AE4GX 40 Meter (7.040+/-) PIXIE Page                            last update 7/25/99

I have made several MODS to improve selectivity for the Receiver portion and frequency agility for the Transmit section. Collectively these MODs have yielded  QSOs with 12 states in a relative short time and under casual operating efforts.

The transmitter is using a stock 2N3904 as it's final at about 120 mW with a stiff 9 volt power source.

Originally I built the single PC board kit from HSC electronics without MODs and did have some success.

The limitation of no TX offset and no RIT severely limited the success rate.

I initially put in the Doug DeMaw MOD for TX offset (i.e. also functions as two freq. transmit possibilities but decided that a full VXO mod would help the most.

I used the standard type of series LC in series with the ground end of the xtal and the var. cap was about 100 pF and the inductor was a toroid of about 10 uH. This yielded a 5 kHz VXO shift. Not bad.

I tried to add in a switchable cap to give Tx offset but the differences in the linearity of the end of the var. cap resulted in too little RIT on one end and too much on the other using fixed switch able cap. to pad the main tuning cap. So I wound up put two var. caps 100 pF each in with a switch between them to go from TX or RX and reverse. Now I essentially had two independent caps. so I could  zero beat the other stations' frequency and then adjust the other cap for correct RX offset tone. This not  only provided completely flexible Rx and TX operation but allowed me to set the RX tone to a fixed value on the upper or lower side of the other station's transmit frequency to take advantage of QRM  and  the use of a fixed  AF active OPamp filter (another MOD).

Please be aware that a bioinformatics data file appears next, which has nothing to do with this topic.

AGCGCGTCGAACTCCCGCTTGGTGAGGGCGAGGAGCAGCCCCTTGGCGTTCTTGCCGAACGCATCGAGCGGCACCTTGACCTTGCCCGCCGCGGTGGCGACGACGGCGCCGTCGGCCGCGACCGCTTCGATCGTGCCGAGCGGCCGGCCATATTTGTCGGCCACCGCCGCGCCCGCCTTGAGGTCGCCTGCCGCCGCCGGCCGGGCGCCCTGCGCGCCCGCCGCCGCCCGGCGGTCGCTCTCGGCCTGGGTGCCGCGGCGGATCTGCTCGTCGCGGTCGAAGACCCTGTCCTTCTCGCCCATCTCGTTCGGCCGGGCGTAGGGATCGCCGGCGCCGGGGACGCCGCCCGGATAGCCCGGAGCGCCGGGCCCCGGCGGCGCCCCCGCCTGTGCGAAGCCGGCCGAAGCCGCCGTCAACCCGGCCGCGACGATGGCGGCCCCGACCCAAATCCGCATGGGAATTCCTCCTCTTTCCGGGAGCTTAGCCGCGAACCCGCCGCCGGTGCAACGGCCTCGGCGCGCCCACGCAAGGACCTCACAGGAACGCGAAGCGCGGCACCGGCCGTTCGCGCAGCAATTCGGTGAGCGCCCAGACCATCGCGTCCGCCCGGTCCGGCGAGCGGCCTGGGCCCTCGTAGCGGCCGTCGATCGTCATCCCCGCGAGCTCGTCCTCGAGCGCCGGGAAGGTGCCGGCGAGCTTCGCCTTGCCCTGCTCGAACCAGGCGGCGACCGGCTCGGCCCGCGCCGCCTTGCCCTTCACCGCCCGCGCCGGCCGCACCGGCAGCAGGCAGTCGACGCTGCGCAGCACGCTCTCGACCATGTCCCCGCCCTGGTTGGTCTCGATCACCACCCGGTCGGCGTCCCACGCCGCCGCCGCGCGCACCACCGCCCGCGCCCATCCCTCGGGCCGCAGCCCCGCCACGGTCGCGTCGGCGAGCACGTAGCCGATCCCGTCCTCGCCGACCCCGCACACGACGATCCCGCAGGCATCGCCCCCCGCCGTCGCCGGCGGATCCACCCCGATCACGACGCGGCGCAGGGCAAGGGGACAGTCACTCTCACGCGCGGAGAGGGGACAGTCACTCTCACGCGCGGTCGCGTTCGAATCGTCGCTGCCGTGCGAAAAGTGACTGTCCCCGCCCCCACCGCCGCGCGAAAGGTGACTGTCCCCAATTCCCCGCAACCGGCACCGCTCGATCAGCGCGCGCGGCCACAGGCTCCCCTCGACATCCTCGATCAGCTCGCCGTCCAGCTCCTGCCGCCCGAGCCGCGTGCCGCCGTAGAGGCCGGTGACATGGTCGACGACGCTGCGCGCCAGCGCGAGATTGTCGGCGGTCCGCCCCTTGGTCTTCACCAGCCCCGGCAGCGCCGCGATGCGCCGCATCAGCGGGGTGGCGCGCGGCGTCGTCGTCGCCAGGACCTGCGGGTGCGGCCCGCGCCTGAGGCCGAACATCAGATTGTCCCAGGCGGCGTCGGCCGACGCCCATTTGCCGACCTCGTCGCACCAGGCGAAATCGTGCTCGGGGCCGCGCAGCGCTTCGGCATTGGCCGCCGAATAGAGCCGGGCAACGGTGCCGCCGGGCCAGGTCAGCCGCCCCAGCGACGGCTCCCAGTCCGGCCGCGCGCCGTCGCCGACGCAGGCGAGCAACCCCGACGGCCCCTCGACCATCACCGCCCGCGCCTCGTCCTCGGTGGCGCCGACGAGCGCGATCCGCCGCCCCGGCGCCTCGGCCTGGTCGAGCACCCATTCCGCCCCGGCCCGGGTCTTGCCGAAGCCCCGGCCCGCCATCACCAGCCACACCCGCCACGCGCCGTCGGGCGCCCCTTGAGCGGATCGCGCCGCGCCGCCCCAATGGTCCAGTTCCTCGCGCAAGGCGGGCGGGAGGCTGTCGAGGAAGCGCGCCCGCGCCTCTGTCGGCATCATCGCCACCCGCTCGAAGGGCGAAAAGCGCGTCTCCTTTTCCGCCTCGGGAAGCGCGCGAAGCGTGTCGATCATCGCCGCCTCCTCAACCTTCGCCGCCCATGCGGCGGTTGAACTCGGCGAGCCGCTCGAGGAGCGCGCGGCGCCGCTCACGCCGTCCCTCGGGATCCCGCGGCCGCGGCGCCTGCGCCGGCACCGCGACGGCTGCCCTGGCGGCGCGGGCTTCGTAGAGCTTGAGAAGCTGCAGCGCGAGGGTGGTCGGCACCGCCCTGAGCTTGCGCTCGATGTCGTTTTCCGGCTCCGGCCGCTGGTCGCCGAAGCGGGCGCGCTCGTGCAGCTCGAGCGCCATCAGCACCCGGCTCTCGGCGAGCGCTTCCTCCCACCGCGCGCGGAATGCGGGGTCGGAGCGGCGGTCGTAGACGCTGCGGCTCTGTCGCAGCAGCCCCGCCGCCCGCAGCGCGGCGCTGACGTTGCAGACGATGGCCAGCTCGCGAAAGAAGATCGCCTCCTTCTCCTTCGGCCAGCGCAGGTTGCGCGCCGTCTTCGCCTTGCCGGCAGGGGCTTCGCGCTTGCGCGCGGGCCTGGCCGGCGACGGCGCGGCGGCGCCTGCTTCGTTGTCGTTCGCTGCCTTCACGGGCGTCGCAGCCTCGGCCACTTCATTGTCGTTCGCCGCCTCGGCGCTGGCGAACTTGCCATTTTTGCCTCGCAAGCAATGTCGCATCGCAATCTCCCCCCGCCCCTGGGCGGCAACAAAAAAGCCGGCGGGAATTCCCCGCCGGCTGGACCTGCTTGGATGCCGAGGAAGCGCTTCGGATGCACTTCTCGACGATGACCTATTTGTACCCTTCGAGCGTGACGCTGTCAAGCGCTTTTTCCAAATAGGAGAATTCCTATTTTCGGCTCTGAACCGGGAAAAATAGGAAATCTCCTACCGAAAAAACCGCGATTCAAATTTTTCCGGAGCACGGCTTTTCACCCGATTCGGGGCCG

So looking at the  front of the MODed rig we see click thumb-nail for full-size picture(of all the pixs).

Notice the two black point dials on the left section of the panel and the small toggle switch below  and between them. This switch is the RX/TX switch.   This is  a back bottom view of the rig. Note the two variable capacitors at the upper (actually bottom) left edge of the picture.

This picture shows the three sections of the rig. To the left (of the picture) is the three notch Front-end filter, in the middle is the active AF filter and LM386 amp section (I didn't use the on board location because of the stability problems (oscillation, etc.) and to the right is the original HSC PIXIE board.

The Front-end filter was needed at my location to cut down severe local and foreign broadcast BCI. My longwire antenna is great at picking up a wide range of HF. The schematic of the filter looks like click the thumb-nail for full size schematic. The results of the filter are outstanding. I modeled the three notch filter on my ARRL Radio Design software and got the following output on the graph  Notice the great attn in the band I was trying to suppress. The filter only has about a 1 dB attn at the VXO frequency of 7.040. With the filter inplace I operate the rig without the cover on the enclosure as you see 

The Active AF filter is a two stage circuit from one of the DeMaw books. I used isolated pad technique for it and Dremel tool routing of foil on the Front-end filter.

The modified PIXIE has been a lot of fun to build, change and operate.

While it is ugly it works well and it demonstrates what a QRPP power transmitter and an absolute minimal receiver can do.

I would appreciate you comments at  [email protected]

72's and happy MODing,